Buyer Beware – New Construction Sites

[photopress:images_1_2_3_4_5.jpg,full,alignright] I wrote an article earlier today about a scammer. I can almost appreciate the creative talents of an obvious scammer like that. But when it comes to the real estate industry, I just want to puke.

I stopped into a new construction site yesterday to evaluate it for one of my clients. There are four people in the room. A guy sitting at the site plan talking to a young asian couple and a woman standing a bit on the side. I see the guy giving the “hard sell” about two and only two “available” lots. I’m standing back and looking at the site plan and I see about 50 available lots. Only two of them have “available” stickers and 6-9 have a sold sticker. So doesn’t that mean all the ones with NO sticker are “available”?

For some reason the young couple doesn’t “get” this, but I just keep my mouth shut and wait and watch. Can’t quite figure out who the woman in the room is yet. The guy tells the young couple something about how Tuesday or Wednesday is the deadline for them to get one of those two available lots. They thank him kindly and leave to think about which one they want, if they want one at all.

When they are out of earshot, I ascertain that the woman is an employee of the builder before I step up and say, “I’m here to help one of my client’s pick a lot. Where are those big electrical towers I saw when I drove up, but don’t see on the map here?” At this point point the woman gets obviously “annoyed”. I continue to ask questions about all of the good lots. The woman keeps trying to push me at the two “available” lots. I ignore her and continue to evaluate the better lots in the development.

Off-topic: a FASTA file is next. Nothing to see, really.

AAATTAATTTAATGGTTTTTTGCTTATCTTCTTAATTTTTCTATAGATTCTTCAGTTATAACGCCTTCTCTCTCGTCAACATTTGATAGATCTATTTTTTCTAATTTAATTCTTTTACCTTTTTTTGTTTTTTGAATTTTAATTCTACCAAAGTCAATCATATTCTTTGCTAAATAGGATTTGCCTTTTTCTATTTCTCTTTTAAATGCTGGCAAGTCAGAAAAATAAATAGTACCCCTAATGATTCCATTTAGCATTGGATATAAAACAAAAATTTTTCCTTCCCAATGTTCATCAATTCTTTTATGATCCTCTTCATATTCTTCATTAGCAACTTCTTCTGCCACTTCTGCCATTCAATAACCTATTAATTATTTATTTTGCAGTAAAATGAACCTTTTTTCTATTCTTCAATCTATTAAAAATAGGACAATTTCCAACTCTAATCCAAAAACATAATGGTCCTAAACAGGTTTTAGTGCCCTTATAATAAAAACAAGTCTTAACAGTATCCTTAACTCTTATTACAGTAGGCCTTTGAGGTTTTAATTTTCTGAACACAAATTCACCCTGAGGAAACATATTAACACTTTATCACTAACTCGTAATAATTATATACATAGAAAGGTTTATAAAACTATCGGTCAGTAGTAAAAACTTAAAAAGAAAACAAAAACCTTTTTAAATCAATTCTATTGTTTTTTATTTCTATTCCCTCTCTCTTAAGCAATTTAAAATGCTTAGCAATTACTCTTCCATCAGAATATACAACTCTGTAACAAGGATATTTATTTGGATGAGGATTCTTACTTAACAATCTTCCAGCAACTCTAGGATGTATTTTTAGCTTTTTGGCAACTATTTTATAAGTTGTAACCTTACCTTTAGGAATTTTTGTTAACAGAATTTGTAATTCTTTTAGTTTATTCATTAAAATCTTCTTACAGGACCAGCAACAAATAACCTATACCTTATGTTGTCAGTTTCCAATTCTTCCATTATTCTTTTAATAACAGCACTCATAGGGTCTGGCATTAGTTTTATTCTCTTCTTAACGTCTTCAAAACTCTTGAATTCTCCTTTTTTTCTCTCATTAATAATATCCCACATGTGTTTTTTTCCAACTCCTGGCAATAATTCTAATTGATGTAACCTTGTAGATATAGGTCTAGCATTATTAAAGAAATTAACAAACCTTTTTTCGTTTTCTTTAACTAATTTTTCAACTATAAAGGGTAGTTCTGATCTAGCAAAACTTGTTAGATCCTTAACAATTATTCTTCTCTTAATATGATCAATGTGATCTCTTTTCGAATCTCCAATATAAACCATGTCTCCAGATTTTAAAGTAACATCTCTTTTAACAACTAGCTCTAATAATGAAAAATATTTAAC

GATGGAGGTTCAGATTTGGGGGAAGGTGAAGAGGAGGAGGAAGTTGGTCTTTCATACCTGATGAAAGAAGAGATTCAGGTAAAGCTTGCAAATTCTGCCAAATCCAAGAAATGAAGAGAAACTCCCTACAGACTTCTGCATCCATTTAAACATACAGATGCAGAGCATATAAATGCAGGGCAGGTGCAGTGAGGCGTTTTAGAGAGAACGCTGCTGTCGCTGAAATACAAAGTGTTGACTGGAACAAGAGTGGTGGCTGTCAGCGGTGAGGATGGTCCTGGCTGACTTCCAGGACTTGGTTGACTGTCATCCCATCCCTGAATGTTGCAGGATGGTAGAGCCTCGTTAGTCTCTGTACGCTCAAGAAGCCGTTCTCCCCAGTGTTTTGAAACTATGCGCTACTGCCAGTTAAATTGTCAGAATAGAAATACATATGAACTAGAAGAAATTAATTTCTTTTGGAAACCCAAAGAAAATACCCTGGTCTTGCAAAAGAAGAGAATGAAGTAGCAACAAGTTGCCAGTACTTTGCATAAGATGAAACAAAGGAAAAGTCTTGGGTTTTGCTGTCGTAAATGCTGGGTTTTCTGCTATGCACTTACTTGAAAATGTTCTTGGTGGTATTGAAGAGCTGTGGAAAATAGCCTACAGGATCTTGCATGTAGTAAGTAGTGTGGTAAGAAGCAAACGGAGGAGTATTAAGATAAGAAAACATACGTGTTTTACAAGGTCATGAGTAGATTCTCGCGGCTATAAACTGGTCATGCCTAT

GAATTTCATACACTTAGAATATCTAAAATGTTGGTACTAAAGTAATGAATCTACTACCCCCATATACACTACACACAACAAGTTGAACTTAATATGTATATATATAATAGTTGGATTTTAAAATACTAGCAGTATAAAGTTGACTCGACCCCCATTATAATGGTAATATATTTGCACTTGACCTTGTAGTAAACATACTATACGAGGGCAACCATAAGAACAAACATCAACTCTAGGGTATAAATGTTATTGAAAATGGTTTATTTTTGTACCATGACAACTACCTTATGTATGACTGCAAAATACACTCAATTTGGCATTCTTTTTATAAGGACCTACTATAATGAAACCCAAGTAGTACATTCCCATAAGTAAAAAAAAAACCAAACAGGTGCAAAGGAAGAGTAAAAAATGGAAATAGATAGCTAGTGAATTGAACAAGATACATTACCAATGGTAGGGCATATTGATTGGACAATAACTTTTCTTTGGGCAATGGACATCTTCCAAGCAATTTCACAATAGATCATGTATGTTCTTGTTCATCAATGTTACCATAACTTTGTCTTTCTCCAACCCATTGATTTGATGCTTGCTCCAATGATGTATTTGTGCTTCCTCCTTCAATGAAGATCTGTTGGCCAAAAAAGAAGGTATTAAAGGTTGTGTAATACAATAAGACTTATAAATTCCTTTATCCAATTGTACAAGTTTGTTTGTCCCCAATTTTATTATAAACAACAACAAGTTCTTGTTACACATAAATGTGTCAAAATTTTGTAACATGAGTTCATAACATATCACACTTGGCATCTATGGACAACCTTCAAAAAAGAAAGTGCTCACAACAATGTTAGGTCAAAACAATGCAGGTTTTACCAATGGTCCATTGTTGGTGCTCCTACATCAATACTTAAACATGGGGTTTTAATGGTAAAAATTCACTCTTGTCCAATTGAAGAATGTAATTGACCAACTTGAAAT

As I’m leaving I ask about the other developments nearby. The guy knows nothing. The woman gives me the whole run down of the builders other projects.

Then they tell me that HE is the agent for the SELLER and SHE is the on-site agent for the BUYER. What a JOKE! She is obviously the closer of the two. She obviously works for the builder and knows more about the builder’s stuff than the guy posing as the “seller’s agent”. What a “Good Guy; Bad Guy” scam that is! Nauseating, isn’t it?

I have one final question. What is the commission to a Buyer’s Agent who isn’t “the builder’s hired closer/buyer’s agent”. He says “FULL COMMISSION”. I say, “What is FULL”. She says 3%. I say, what does the buyer get if they have no “Buyer’s Agent”. She says, they get ME. LOL What a hoot. I said so the buyer gets nothing if they have no agent? No price reduction? No upgrades? No something for the builder not having to pay an extra $21,000?? Nope. Nada. Not an option. I ask if the buyer had lost the opportunity to have an agent if they had “signed in” already. They said no. Great News!